May 11, 2020
Fed Intervention and Yield Spreads
The Fed has now purchased over $600bn of agency MBS as part of its effort to stabilize the sector. The buying has been focused on the 30-year pools with lower coupons. To put the scale of buying into context, during the sums of QE1 in 2008/2009 and QE3 in 2012/2013, the Fed bought about $1.4tn of mortgages; each of these episodes took over a year to complete. The Fed’s total holdings of agency MBS is estimated to be $2.0tn, which is approximately 30% of the $6.7tn market.
The Fed has been ratcheting down its announced purchases over the past several weeks. The announced daily total of mortgage purchases has been reduced from a peak of ~$50bn/day to ~$6bn/day last week to a planned ~$5bn/day this week.
The historic level of Fed purchases has significantly reduced price and spread volatility in the sector. Prices have been pushed far higher and spreads have narrowed from distressed levels. For example, 2019 Production 30-Year 2.5 MBS have increased in price by approximately 4 points (from $100 to $104) from lows in mid-March. 2019 Production 15-Year 2.0 MBS have increased in price by approximately 3.5 points (from $99.5 to $103) from lows in mid-March.
Nominal spreads for production MBS to Treasurys were wider on a week-over-week basis, with 15-year increasing 2 bps to 75 bps and 30-year increasing 11 bps to 104 bps. Nearly all coupons were wider across the 30-year coupon stack, apart from 30-year 2.0s, which tightened 10 bps. This was related to the Fed as they began buying this coupon last week.
Investor Trading Activity
There was solid two-way flow in trading activity last week with customers buying and selling securities. The major theme in the sector continues to be financial institutions selling TBA-deliverable MBS as the Fed’s massive QE has inflated prices. Reinvestment and new purchase activity have largely been focused what the Fed isn’t buying, including non-deliverable MBS and other sectors with wider spreads.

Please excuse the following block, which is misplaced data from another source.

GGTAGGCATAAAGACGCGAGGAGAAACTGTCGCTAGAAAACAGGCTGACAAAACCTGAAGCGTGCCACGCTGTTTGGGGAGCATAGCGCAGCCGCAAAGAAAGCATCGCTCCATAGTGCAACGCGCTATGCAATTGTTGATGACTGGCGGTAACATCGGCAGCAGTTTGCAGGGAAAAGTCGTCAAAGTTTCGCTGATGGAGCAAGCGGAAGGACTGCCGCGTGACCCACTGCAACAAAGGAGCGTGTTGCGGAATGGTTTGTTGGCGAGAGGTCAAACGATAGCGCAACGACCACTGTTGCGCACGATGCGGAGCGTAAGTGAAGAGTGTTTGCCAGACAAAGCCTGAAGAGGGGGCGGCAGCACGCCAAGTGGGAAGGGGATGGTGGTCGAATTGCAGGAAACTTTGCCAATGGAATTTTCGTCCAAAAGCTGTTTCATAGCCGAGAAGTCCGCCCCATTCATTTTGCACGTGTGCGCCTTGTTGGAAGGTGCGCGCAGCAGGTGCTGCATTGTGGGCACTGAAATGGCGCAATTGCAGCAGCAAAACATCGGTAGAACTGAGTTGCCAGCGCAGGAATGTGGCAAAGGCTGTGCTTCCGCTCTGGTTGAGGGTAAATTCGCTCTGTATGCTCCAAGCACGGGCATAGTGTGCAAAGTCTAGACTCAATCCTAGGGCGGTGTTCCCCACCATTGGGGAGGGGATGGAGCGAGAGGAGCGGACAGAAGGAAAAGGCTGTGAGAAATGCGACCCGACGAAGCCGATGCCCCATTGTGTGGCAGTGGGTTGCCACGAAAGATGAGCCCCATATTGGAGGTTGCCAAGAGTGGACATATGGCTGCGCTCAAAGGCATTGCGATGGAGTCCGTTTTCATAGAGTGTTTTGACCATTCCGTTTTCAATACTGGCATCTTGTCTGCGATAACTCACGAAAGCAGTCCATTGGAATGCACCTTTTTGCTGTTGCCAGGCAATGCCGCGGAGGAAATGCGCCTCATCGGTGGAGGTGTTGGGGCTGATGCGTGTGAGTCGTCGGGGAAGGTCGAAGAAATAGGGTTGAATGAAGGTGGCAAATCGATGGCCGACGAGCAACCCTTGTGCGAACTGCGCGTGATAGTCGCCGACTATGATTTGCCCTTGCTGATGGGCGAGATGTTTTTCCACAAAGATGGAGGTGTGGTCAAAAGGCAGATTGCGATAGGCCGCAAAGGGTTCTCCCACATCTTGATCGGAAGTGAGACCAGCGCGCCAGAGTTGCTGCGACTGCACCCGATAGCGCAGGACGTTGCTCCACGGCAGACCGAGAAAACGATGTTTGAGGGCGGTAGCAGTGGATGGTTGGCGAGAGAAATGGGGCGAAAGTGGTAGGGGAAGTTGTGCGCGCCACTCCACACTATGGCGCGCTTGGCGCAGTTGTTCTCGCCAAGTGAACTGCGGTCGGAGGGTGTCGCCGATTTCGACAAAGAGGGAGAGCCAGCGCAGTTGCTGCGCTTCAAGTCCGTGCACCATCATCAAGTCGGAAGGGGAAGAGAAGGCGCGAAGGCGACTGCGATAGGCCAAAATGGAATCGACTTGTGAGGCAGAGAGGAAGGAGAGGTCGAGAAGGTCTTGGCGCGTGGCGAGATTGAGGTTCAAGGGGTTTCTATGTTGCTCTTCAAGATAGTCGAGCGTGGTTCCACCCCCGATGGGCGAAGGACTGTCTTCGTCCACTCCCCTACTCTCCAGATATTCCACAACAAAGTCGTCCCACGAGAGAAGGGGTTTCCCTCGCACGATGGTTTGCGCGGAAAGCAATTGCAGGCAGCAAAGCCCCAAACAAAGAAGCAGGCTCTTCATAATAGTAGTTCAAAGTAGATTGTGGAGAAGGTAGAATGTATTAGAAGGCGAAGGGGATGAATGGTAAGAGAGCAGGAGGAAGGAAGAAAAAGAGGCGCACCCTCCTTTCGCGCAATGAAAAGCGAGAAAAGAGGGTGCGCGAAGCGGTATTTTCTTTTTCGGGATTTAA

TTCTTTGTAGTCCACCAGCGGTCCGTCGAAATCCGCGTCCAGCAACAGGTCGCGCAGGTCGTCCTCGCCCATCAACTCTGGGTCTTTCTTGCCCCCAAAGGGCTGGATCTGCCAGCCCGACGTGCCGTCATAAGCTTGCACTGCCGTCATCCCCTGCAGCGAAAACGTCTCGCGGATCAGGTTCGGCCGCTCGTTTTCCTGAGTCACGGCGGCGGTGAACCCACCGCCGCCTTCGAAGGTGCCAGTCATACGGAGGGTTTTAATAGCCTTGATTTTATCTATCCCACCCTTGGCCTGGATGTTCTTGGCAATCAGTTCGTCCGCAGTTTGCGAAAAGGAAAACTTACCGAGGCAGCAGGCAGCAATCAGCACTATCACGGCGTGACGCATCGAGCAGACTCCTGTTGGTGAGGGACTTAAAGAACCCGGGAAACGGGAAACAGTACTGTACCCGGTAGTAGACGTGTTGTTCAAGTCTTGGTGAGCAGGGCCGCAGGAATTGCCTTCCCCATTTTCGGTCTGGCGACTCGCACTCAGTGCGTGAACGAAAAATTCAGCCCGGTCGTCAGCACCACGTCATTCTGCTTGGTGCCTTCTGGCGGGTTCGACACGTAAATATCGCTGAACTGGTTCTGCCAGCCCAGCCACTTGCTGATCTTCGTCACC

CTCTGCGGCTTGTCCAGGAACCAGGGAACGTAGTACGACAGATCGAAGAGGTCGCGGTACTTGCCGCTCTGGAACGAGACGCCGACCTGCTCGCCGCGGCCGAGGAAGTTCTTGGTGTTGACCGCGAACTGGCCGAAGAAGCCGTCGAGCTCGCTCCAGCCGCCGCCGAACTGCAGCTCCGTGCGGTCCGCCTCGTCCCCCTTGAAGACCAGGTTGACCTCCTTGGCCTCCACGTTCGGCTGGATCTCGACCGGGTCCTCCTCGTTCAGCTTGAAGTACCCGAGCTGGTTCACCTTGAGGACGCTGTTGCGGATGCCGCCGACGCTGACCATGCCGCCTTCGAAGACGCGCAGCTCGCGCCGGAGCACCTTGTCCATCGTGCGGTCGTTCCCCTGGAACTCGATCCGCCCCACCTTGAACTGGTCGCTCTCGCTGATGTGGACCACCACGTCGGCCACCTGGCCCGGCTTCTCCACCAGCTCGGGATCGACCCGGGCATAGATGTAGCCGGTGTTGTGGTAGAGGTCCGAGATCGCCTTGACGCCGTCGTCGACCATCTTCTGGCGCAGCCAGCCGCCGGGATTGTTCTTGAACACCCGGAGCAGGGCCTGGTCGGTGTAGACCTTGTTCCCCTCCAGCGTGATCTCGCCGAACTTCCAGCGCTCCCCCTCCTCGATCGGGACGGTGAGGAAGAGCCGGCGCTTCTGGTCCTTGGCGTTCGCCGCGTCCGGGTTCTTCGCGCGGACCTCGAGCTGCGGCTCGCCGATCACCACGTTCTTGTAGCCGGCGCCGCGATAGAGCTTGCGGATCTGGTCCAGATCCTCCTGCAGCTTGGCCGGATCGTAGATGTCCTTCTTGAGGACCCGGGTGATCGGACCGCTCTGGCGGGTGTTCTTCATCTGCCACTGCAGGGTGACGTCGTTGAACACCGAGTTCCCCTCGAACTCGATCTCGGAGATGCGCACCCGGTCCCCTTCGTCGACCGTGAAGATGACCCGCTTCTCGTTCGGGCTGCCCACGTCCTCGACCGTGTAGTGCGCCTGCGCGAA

Since the Fed’s buying program does not include non-deliverable MBS securities, spreads are wider in this space. We’ve seen buying activity in GNMA 15-year pools, and both GNMA (MJM 2.5s to 3.5s) and conventional pools (CK 2.5s to 3.5s) collateralized by jumbo loans. There’s also been steady buying in new-production 15-year 2.0s and 2.5s as well as 20-year 2.0s and 3.0s.
Prepayment speeds were released last week, reflecting refinancing activity in April, and speeds were faster than expected. Fannie and Freddie saw broad increases. Gennie Mae was mixed. Please see here for our complete prepayment commentary, which includes some interesting observations on the primary/secondary mortgage spread.
Mortgage Rates and Refinance Activity
Mortgage rates were mostly stable last week, with 15-year increasing 1 bp to 3.12% and 30-year decreasing 1 bp to 3.51%. Refinance activity decreased 1.7% for the week ending May 1, according to the Mortgage Bankers Association. The index has declined 4 out of the last 5 reports and has dropped 40% since hitting a YTD high on March 6. The purchase index rose 5.8%.
Michael S. Erhardt, CPA
Senior Vice President, Investment Strategies
Vining Sparks IBG, LP